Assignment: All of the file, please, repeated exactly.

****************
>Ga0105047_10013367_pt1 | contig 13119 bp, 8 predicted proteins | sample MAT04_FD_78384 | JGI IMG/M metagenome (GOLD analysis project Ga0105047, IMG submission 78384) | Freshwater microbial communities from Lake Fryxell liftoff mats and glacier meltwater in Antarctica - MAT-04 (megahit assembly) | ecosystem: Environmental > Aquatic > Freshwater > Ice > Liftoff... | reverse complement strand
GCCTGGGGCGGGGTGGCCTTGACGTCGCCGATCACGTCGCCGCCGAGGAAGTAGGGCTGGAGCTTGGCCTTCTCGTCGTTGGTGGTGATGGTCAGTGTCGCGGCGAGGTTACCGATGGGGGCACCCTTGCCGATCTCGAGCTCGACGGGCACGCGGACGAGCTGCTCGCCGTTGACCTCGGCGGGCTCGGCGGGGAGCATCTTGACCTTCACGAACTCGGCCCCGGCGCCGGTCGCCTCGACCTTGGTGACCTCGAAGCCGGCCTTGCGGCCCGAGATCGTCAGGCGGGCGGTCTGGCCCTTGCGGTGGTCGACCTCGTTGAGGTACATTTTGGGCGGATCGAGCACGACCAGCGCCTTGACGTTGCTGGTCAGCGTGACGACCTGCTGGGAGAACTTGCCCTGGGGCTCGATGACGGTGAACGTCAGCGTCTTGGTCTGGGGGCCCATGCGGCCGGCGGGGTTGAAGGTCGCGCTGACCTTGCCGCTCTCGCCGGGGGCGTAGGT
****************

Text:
>Ga0105047_10013367_pt1 | contig 13119 bp, 8 predicted proteins | sample MAT04_FD_78384 | JGI IMG/M metagenome (GOLD analysis project Ga0105047, IMG submission 78384) | Freshwater microbial communities from Lake Fryxell liftoff mats and glacier meltwater in Antarctica - MAT-04 (megahit assembly) | ecosystem: Environmental > Aquatic > Freshwater > Ice > Liftoff... | reverse complement strand
GCCTGGGGCGGGGTGGCCTTGACGTCGCCGATCACGTCGCCGCCGAGGAAGTAGGGCTGGAGCTTGGCCTTCTCGTCGTTGGTGGTGATGGTCAGTGTCGCGGCGAGGTTACCGATGGGGGCACCCTTGCCGATCTCGAGCTCGACGGGCACGCGGACGAGCTGCTCGCCGTTGACCTCGGCGGGCTCGGCGGGGAGCATCTTGACCTTCACGAACTCGGCCCCGGCGCCGGTCGCCTCGACCTTGGTGACCTCGAAGCCGGCCTTGCGGCCCGAGATCGTCAGGCGGGCGGTCTGGCCCTTGCGGTGGTCGACCTCGTTGAGGTACATTTTGGGCGGATCGAGCACGACCAGCGCCTTGACGTTGCTGGTCAGCGTGACGACCTGCTGGGAGAACTTGCCCTGGGGCTCGATGACGGTGAACGTCAGCGTCTTGGTCTGGGGGCCCATGCGGCCGGCGGGGTTGAAGGTCGCGCTGACCTTGCCGCTCTCGCCGGGGGCGTAGGT